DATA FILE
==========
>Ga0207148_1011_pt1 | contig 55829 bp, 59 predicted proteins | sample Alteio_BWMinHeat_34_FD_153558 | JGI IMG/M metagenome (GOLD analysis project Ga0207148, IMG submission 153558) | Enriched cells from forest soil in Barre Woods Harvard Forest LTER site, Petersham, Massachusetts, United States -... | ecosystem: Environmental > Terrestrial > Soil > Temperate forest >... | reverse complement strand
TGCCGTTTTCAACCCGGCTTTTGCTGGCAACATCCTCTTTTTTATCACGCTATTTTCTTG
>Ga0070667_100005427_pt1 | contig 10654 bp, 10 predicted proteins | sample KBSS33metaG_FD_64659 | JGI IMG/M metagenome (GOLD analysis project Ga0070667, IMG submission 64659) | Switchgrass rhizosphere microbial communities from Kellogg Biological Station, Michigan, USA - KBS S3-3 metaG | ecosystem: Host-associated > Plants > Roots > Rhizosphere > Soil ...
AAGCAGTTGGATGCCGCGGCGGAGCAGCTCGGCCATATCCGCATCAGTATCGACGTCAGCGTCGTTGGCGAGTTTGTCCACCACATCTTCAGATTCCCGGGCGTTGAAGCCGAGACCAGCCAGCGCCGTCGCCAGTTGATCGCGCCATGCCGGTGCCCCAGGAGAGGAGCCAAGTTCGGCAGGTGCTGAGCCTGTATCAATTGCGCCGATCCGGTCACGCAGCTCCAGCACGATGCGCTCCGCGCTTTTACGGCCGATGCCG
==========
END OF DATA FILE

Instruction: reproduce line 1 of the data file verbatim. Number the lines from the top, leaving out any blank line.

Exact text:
>Ga0207148_1011_pt1 | contig 55829 bp, 59 predicted proteins | sample Alteio_BWMinHeat_34_FD_153558 | JGI IMG/M metagenome (GOLD analysis project Ga0207148, IMG submission 153558) | Enriched cells from forest soil in Barre Woods Harvard Forest LTER site, Petersham, Massachusetts, United States -... | ecosystem: Environmental > Terrestrial > Soil > Temperate forest >... | reverse complement strand